As I lectured on the Great Mosque of Damascus in my Introduction to Islamic Art class a week ago, I thought: my students may not have a chance to see this masterpiece. It too could fall victim to the devastating violence underway in Syria. And just two days ago, on April 24, 2013, the early medieval minaret of the Great Mosque of Aleppo was reportedly collapsed due to shelling. (Before-and-after photo above from BBC.)
For an architectural historian of the Middle East, the last couple of years have been both exhilarating and devastating. The Arab Spring continues to unfold, transforming societies and spaces in unpredictable ways. On the one hand, public spaces in cities like Cairo are more vibrant than ever. Tahrir Square has become a household term associated with revolution and youth movements. On the other hand, in Syria, the Arab Spring has devolved into a violent conflict with no end in sight. The human cost is shocking: over 70,000 Syrians dead, and counting.
Why is it that cultural heritage is an inevitable target in any civil strife, war, or atrocity? As the human cost mounts in the conflict in Syria, cultural heritage has become collateral damage. Some sites have become theatres of war: like the citadel of Aleppo, one of the oldest continuously inhabited cities in the world. Some sites, deserted for centuries, are occupied again by refugees fleeing the conflict: The famous dead cities in Northern Syria, unique witnesses to the history of early Christianity. Late antique ruins and catacombs hardly provide the amenities of everyday life to traumatized displaced people. but they are a place to hide for a while.
And looters, both professional and amateur, are taking advantage of the breakdown of law and order to conduct “informal excavations” in archaeological sites or taking objects from museums. They are harvesting artifacts to sell on the black market.The region includes well established neworks of artifact smugglers. Syria is experiencing a version of what happened in Iraq: museums looted, archaeological sites plundered, a thriving black market. It has been reported that groups are selling antiquities on the black market to buy weapons.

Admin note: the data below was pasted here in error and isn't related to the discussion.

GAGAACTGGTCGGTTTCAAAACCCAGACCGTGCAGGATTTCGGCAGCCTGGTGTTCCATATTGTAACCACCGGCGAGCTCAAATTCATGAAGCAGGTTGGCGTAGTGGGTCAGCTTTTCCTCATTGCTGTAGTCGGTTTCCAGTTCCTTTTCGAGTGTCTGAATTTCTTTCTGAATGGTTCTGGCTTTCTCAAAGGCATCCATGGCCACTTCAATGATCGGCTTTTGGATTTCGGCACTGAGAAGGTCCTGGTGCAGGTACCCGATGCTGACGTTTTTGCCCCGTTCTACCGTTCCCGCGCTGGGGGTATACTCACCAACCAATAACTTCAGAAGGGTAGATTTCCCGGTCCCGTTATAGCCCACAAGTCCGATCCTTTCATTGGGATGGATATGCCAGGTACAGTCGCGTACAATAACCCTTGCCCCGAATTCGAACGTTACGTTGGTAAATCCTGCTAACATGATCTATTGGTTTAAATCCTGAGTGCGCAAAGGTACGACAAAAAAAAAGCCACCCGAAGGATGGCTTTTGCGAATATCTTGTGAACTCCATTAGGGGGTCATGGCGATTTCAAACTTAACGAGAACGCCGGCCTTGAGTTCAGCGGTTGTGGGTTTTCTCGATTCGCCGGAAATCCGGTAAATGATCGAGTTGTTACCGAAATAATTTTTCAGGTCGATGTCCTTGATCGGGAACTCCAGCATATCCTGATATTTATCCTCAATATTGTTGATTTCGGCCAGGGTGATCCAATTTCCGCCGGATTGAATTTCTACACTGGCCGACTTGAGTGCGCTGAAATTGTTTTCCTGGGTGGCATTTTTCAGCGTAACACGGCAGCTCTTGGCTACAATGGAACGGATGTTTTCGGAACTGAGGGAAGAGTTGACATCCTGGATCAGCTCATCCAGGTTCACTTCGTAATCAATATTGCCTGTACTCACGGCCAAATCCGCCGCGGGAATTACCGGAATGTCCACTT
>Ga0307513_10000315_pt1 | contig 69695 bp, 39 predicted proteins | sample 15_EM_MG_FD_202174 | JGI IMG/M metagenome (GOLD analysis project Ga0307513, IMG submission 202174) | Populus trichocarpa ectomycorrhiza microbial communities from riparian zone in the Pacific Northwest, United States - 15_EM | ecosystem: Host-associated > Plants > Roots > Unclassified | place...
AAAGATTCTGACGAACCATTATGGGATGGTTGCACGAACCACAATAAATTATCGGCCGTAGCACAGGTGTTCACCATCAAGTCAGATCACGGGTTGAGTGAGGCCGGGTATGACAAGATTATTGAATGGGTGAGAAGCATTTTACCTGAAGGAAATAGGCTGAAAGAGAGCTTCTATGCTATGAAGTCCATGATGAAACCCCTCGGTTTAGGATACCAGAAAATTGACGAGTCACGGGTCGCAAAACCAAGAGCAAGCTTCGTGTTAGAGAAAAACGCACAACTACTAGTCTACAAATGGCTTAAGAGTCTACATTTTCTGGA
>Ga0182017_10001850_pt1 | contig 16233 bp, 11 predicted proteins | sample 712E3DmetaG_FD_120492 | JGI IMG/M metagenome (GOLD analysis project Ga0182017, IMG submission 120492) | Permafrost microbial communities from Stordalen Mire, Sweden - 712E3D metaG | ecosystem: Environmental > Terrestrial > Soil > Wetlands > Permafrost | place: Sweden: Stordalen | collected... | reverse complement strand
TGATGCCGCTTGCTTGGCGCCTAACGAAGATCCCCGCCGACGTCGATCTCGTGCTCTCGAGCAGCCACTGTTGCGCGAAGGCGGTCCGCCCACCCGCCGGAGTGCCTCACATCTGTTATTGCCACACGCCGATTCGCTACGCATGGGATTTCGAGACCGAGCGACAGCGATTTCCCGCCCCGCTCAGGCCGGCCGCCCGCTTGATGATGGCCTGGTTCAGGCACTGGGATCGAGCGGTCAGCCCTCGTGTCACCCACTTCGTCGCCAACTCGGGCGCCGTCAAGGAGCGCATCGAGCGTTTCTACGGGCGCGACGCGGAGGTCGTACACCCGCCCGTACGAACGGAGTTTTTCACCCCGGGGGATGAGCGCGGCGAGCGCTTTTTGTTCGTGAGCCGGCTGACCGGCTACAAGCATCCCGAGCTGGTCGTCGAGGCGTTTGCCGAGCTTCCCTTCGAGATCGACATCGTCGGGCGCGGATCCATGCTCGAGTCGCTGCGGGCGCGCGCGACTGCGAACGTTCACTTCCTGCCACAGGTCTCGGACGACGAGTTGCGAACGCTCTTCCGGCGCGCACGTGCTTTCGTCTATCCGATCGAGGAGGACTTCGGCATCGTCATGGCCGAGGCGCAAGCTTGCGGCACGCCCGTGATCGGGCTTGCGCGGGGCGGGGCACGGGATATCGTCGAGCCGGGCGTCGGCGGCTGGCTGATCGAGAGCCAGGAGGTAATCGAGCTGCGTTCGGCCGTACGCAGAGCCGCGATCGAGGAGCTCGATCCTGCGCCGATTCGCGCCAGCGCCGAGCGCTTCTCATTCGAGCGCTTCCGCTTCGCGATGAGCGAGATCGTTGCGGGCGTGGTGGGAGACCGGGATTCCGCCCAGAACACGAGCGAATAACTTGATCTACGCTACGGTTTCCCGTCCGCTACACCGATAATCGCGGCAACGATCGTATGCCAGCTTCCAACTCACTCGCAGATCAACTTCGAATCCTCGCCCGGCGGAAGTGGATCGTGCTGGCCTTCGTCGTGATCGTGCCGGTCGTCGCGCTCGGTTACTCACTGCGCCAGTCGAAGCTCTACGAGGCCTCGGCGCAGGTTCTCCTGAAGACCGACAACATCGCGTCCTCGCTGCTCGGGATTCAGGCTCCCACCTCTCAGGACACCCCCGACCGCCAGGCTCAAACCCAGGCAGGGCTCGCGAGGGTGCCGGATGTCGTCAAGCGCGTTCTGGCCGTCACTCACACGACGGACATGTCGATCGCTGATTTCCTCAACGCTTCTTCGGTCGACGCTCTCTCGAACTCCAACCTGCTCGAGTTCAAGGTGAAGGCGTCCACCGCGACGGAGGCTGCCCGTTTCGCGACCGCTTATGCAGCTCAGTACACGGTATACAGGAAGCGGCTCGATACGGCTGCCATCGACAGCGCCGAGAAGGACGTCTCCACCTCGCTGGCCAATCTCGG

It is very hard to document the damage to Syria’s cultural heritage accurately and comprehensively. Syrians are extremely proud of and attached to the ancient history of their country; many of them, amateur guerilla reporters and activists, have compiled a mass of raw data, video and information about the destruction of cultural heritage. Emma Cunliffe compiled a sobering report in May 2012. ICOM is in the process to compile a “Red List”, a list of artworks that have or may be looted, as a guide to Interpol.
What will happen? I stubbornly cling to the hope that Syrians and Syria will get past this conflict, they will rebuild and repair lives and monuments and social bonds. I hope, but in fact, no one knows.
I dread the point in this Spring where we will discuss the Citadel of Aleppo, that astonishing masterpiece of medieval military architecture perched on a hill layered with monuments from the most ancient periods of human habitation. I want to show my students the raw footage of the destroyed gates of the citadel, with the now-smashed victory inscription of Al-Zahir Ghazi, one of Saladin’s sons. Our students need to know how fragile the built environment is in conflict and war. We cannot look away.
| ||HEGHNAR WATENPAUGH is a historian of art and architecture of the Middle East at the University of California Davis. She is interested in cultural heritage, gender, and space. |